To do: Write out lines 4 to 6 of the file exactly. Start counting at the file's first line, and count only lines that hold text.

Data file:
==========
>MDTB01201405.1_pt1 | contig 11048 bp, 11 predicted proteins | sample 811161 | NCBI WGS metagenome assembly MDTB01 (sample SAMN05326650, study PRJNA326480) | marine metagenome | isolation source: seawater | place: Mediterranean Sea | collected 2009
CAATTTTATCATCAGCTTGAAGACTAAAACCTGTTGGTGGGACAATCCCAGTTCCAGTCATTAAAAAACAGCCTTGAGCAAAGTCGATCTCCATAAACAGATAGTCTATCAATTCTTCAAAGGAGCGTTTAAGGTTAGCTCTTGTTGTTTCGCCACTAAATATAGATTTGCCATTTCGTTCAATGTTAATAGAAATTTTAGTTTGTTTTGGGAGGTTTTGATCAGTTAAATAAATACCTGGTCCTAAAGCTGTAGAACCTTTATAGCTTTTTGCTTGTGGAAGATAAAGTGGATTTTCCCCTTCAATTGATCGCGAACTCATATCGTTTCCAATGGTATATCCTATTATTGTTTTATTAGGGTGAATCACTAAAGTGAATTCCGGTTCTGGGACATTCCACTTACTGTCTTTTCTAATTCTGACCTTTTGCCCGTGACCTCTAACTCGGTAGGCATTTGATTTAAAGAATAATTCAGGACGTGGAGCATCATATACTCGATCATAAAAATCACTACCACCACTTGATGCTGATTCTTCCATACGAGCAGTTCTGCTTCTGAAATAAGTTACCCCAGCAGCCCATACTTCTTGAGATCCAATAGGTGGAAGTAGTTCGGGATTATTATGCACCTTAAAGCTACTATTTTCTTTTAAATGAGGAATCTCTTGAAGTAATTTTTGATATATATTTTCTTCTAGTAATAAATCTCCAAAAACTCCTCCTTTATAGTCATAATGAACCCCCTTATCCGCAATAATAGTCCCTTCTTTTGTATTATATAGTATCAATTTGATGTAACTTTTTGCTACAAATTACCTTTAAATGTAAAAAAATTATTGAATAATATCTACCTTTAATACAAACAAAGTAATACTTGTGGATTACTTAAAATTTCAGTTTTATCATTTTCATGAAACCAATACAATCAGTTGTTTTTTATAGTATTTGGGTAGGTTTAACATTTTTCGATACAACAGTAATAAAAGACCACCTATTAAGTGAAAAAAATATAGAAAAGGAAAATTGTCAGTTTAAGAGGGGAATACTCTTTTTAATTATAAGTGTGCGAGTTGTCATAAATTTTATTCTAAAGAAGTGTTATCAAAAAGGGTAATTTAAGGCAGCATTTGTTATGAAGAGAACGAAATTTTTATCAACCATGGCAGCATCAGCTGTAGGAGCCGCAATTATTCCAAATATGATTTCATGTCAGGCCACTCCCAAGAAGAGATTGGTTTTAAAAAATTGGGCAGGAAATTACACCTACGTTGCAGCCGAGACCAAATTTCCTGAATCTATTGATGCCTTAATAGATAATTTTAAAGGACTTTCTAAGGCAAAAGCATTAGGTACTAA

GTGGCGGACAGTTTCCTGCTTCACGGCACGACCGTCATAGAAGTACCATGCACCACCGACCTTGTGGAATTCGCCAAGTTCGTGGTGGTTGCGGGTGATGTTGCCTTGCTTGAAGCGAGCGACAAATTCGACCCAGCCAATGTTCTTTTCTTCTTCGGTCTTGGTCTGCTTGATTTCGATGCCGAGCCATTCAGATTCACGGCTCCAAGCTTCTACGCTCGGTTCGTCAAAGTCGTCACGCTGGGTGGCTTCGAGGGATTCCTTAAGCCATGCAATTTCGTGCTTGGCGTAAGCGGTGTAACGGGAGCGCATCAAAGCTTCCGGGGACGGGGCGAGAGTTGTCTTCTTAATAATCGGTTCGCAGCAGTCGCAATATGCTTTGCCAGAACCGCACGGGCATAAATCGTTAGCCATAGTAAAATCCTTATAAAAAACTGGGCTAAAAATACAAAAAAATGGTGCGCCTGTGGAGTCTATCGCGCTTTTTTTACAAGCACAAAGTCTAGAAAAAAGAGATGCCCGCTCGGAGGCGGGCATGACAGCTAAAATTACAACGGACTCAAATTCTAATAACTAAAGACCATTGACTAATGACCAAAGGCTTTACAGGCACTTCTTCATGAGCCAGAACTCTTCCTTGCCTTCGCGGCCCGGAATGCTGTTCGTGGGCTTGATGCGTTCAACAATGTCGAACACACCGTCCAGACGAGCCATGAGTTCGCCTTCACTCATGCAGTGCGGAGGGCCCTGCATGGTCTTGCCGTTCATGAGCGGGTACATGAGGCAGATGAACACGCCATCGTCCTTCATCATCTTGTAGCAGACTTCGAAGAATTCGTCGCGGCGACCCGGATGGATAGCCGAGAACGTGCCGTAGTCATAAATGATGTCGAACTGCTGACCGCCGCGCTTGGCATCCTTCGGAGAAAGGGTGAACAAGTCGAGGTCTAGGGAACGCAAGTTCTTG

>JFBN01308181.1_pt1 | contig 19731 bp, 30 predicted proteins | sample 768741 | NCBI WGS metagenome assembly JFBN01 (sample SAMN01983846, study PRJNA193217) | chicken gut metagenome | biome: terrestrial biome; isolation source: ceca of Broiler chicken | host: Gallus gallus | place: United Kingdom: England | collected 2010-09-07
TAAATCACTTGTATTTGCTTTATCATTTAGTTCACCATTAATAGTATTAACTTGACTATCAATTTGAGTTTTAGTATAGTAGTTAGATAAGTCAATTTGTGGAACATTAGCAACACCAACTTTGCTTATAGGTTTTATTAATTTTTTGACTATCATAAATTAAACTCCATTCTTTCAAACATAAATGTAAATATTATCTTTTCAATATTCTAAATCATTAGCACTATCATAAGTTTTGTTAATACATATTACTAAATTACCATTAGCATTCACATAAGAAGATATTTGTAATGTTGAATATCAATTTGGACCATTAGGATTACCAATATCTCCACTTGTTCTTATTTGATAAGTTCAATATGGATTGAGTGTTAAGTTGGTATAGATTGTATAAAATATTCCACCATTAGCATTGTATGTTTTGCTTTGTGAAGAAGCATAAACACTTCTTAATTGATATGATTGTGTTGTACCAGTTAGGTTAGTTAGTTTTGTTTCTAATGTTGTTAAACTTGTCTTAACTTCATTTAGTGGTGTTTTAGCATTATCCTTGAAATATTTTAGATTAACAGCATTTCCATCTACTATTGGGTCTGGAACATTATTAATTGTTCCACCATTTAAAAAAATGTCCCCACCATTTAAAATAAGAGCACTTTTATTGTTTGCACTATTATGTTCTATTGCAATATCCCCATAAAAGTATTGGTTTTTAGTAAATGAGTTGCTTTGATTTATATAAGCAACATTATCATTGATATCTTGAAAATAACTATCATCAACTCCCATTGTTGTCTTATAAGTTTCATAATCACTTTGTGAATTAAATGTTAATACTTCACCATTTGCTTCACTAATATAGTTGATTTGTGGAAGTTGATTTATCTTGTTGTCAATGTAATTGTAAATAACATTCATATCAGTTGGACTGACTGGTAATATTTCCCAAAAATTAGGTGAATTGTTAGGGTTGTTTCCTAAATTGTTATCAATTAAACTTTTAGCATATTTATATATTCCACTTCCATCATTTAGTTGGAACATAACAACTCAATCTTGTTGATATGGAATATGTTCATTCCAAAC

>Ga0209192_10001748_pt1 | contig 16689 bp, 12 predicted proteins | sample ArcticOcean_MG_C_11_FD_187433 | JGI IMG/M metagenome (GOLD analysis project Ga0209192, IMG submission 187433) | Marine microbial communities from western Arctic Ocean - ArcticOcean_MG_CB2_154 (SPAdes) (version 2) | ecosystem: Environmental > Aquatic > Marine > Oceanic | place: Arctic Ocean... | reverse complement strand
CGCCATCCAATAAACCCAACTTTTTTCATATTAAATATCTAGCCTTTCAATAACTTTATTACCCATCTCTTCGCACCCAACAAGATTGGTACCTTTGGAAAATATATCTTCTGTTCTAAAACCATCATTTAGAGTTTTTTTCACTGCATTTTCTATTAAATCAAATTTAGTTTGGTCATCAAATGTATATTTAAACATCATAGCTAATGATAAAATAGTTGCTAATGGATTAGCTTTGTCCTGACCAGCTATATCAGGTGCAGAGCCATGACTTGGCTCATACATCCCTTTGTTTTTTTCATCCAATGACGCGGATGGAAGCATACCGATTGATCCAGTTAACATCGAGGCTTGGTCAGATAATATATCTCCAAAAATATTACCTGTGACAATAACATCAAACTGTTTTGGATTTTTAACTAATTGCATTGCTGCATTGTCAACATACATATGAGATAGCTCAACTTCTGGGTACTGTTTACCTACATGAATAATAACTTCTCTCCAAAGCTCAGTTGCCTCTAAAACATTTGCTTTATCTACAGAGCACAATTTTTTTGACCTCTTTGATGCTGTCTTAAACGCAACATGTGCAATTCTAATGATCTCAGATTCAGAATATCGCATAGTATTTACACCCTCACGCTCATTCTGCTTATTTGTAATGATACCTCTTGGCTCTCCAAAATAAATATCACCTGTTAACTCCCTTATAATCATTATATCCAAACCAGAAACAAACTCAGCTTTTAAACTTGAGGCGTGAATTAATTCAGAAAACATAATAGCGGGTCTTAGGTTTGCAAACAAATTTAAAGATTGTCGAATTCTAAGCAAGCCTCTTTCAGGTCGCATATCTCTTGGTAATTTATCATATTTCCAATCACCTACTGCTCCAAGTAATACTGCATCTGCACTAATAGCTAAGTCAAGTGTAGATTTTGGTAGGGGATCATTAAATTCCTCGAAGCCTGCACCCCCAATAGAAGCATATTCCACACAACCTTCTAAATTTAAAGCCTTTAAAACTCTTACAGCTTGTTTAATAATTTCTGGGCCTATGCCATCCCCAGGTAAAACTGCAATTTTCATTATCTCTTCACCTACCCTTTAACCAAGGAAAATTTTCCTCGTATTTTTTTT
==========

>JFBN01308181.1_pt1 | contig 19731 bp, 30 predicted proteins | sample 768741 | NCBI WGS metagenome assembly JFBN01 (sample SAMN01983846, study PRJNA193217) | chicken gut metagenome | biome: terrestrial biome; isolation source: ceca of Broiler chicken | host: Gallus gallus | place: United Kingdom: England | collected 2010-09-07
TAAATCACTTGTATTTGCTTTATCATTTAGTTCACCATTAATAGTATTAACTTGACTATCAATTTGAGTTTTAGTATAGTAGTTAGATAAGTCAATTTGTGGAACATTAGCAACACCAACTTTGCTTATAGGTTTTATTAATTTTTTGACTATCATAAATTAAACTCCATTCTTTCAAACATAAATGTAAATATTATCTTTTCAATATTCTAAATCATTAGCACTATCATAAGTTTTGTTAATACATATTACTAAATTACCATTAGCATTCACATAAGAAGATATTTGTAATGTTGAATATCAATTTGGACCATTAGGATTACCAATATCTCCACTTGTTCTTATTTGATAAGTTCAATATGGATTGAGTGTTAAGTTGGTATAGATTGTATAAAATATTCCACCATTAGCATTGTATGTTTTGCTTTGTGAAGAAGCATAAACACTTCTTAATTGATATGATTGTGTTGTACCAGTTAGGTTAGTTAGTTTTGTTTCTAATGTTGTTAAACTTGTCTTAACTTCATTTAGTGGTGTTTTAGCATTATCCTTGAAATATTTTAGATTAACAGCATTTCCATCTACTATTGGGTCTGGAACATTATTAATTGTTCCACCATTTAAAAAAATGTCCCCACCATTTAAAATAAGAGCACTTTTATTGTTTGCACTATTATGTTCTATTGCAATATCCCCATAAAAGTATTGGTTTTTAGTAAATGAGTTGCTTTGATTTATATAAGCAACATTATCATTGATATCTTGAAAATAACTATCATCAACTCCCATTGTTGTCTTATAAGTTTCATAATCACTTTGTGAATTAAATGTTAATACTTCACCATTTGCTTCACTAATATAGTTGATTTGTGGAAGTTGATTTATCTTGTTGTCAATGTAATTGTAAATAACATTCATATCAGTTGGACTGACTGGTAATATTTCCCAAAAATTAGGTGAATTGTTAGGGTTGTTTCCTAAATTGTTATCAATTAAACTTTTAGCATATTTATATATTCCACTTCCATCATTTAGTTGGAACATAACAACTCAATCTTGTTGATATGGAATATGTTCATTCCAAAC

>Ga0209192_10001748_pt1 | contig 16689 bp, 12 predicted proteins | sample ArcticOcean_MG_C_11_FD_187433 | JGI IMG/M metagenome (GOLD analysis project Ga0209192, IMG submission 187433) | Marine microbial communities from western Arctic Ocean - ArcticOcean_MG_CB2_154 (SPAdes) (version 2) | ecosystem: Environmental > Aquatic > Marine > Oceanic | place: Arctic Ocean... | reverse complement strand